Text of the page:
Louisiana State University is now just months away from the opening of a new Barnes & Noble College campus superstore. As part of the university’s new Union Square development, the store will be a focal point of LSU’s dining, entertainment and shopping center.
“We began talking about a replacement for the existing Barnes & Noble store some years ago,” explains Paul Stevenson, general manager of the LSU bookstore, “and the new location will provide the opportunity for nearly twice the square footage of our existing site — with plenty of space to offer more LSU purple and gold gifts and apparel,” he adds.
The spacious new design will feature indoor and outdoor plaza seating, a cafe serving Starbucks, and a second floor which will house a computer and technology center. Much of the thinking around the new store has involved creating a space with the widest possible use for university life. “Included in the floor plan are dedicated areas to accommodate a lot more special events,” Stevenson explains. “In addition to book signings and in-store activities, we want to extend the use of these spaces for college use, and we’ve already had discussions about using the store to host events such as student orientations,” he adds.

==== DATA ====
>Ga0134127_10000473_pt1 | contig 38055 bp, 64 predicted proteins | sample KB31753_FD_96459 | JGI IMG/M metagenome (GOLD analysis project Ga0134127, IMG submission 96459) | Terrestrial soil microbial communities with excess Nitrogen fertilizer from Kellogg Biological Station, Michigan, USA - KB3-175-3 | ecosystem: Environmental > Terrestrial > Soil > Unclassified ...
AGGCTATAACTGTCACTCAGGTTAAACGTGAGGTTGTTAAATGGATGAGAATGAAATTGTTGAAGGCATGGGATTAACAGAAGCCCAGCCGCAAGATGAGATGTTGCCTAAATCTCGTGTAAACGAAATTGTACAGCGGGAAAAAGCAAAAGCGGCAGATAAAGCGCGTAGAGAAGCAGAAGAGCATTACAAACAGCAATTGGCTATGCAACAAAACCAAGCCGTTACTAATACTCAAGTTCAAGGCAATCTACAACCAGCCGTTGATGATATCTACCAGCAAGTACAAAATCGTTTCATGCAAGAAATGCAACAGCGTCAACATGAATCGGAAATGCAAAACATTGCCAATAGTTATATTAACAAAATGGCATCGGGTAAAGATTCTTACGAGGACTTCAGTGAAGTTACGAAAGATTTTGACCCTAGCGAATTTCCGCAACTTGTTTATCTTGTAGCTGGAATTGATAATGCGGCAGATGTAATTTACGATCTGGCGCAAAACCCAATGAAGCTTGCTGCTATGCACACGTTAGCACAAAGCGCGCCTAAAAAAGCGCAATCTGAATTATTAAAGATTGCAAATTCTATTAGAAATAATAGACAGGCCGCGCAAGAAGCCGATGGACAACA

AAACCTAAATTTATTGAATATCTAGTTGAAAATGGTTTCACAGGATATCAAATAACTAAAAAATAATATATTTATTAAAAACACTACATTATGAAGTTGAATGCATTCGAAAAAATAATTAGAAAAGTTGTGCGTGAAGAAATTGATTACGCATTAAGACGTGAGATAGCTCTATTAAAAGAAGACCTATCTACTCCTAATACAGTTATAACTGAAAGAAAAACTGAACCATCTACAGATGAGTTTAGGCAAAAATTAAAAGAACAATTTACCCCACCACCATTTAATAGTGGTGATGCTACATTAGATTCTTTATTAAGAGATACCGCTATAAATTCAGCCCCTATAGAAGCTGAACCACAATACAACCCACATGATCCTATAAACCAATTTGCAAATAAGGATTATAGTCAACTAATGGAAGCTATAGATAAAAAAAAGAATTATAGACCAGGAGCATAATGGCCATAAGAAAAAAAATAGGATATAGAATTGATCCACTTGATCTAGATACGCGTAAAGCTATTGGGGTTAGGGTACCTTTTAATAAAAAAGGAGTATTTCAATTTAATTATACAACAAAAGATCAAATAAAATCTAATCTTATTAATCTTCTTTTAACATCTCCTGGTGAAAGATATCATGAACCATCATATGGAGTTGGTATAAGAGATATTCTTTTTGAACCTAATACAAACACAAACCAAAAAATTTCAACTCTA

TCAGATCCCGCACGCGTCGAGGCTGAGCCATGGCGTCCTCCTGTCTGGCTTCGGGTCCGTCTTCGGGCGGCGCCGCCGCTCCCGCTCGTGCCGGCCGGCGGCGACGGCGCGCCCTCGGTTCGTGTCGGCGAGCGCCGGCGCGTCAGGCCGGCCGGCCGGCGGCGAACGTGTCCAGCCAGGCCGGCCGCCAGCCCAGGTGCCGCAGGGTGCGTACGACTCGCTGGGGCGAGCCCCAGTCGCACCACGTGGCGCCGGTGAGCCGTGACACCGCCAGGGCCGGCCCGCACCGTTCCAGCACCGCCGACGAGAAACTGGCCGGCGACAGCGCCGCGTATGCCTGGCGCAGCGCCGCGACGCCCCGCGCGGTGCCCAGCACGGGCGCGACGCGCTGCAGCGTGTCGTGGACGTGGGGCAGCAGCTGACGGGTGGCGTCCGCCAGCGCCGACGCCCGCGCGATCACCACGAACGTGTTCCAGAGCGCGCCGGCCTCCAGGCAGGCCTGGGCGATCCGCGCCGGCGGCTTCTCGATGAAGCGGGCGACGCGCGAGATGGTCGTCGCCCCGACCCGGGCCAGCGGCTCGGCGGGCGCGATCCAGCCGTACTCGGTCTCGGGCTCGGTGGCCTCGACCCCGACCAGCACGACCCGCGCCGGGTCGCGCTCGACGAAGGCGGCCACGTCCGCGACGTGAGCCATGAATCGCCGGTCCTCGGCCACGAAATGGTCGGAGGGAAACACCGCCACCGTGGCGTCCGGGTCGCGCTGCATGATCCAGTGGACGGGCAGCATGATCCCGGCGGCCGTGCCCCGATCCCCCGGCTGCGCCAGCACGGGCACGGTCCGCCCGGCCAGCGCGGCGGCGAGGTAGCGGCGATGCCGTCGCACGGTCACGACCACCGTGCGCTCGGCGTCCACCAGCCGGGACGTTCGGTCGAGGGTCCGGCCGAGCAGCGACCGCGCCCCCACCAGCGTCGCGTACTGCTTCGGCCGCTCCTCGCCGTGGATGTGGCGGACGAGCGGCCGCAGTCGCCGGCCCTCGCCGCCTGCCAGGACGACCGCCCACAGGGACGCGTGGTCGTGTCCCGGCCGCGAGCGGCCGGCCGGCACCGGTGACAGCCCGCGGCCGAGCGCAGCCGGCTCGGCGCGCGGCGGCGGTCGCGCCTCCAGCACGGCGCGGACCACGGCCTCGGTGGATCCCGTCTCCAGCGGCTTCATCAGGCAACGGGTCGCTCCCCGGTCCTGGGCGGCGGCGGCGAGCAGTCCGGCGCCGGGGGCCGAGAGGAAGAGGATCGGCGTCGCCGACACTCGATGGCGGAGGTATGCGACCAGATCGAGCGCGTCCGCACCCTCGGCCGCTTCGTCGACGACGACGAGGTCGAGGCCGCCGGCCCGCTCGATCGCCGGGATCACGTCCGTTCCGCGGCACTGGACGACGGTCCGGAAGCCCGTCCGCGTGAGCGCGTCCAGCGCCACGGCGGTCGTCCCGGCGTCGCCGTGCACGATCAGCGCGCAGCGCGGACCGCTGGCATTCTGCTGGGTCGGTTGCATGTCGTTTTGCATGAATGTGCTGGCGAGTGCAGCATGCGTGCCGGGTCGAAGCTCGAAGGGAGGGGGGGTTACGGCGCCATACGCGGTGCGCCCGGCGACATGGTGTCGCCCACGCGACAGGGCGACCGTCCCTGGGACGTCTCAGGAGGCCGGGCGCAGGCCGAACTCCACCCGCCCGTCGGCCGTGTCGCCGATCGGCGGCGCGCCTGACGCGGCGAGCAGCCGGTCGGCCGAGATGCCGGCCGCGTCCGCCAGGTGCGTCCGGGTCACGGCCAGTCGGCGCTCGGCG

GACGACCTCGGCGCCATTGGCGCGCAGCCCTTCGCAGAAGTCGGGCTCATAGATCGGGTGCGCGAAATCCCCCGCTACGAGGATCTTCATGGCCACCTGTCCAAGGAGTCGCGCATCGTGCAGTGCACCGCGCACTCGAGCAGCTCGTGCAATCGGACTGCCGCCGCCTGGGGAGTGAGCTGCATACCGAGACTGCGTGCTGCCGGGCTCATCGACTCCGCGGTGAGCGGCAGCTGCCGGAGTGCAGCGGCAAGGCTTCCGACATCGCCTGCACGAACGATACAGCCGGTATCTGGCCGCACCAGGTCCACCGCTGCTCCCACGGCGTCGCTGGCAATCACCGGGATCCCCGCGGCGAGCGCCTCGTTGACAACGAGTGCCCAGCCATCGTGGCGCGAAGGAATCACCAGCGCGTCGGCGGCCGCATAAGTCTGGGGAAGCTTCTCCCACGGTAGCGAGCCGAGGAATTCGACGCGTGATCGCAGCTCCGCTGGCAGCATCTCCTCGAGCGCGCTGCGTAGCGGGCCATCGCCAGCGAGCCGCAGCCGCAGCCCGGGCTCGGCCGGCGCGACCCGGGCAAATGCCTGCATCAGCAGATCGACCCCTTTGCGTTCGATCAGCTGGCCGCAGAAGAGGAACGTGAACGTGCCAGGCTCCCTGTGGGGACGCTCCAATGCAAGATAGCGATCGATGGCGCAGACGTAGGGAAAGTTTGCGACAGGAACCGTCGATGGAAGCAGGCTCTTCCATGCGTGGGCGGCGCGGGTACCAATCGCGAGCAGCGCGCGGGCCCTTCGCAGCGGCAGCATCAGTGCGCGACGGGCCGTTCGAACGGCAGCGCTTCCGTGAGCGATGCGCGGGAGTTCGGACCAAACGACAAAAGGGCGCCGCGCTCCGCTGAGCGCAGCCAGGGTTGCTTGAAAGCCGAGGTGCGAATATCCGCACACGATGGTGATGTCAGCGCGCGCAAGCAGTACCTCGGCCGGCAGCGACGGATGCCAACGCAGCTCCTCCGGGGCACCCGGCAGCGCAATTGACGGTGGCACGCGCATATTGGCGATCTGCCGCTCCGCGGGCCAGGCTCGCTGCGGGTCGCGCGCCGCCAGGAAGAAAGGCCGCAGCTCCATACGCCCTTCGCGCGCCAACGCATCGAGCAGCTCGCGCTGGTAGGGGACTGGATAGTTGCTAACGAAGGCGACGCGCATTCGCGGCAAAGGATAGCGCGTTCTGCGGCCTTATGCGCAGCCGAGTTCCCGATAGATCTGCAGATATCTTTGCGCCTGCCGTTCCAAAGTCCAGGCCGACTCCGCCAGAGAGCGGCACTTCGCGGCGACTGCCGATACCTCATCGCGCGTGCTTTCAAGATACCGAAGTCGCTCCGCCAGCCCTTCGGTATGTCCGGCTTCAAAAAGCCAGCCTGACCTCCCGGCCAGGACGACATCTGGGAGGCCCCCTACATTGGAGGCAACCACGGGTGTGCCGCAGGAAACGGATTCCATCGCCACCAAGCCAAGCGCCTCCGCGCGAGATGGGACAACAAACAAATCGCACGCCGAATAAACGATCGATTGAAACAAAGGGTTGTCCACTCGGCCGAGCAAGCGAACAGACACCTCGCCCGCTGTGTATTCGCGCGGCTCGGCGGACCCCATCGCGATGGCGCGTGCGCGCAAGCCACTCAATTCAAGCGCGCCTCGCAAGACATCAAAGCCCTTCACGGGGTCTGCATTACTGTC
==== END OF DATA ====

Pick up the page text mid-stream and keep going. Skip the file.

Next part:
With a Barnes & Noble presence on campus for many years, the new store’s design will incorporate many features reflecting and respecting the culture of Louisiana State University, and some of those plans are spectacular: Acknowledging LSU’s proud “Ole War Skule” military tradition, there are plans to suspend a Curtis P40 Flying Tiger aircraft above the atrium, and the exterior architecture will incorporate the campus’ iconic great oak trees as part of the store frontage.
Much more than just a campus bookstore, Paul Stevenson and the LSU team hope to create a full retail experience at the new Barnes & Noble site, with additional product offerings such as a Clinique cosmetics counter. The development will also provide for an additional 700 parking spaces allowing more people to visit the campus. “We hope that people from the neighboring community will come to us, rather than visit malls farther way,” Stevenson says, pointing out that the store will also maintain a strong focus on families with dedicated areas and events for children.
After breaking ground in February, progress on the new development is well underway and Stevenson hopes for a debut to coincide with the LSU Tigers versus Alabama National Championship rematch. “The university anticipates well over 150,000 people will be on campus for the game on that day and it would be a great showcase for the opening,” he says.
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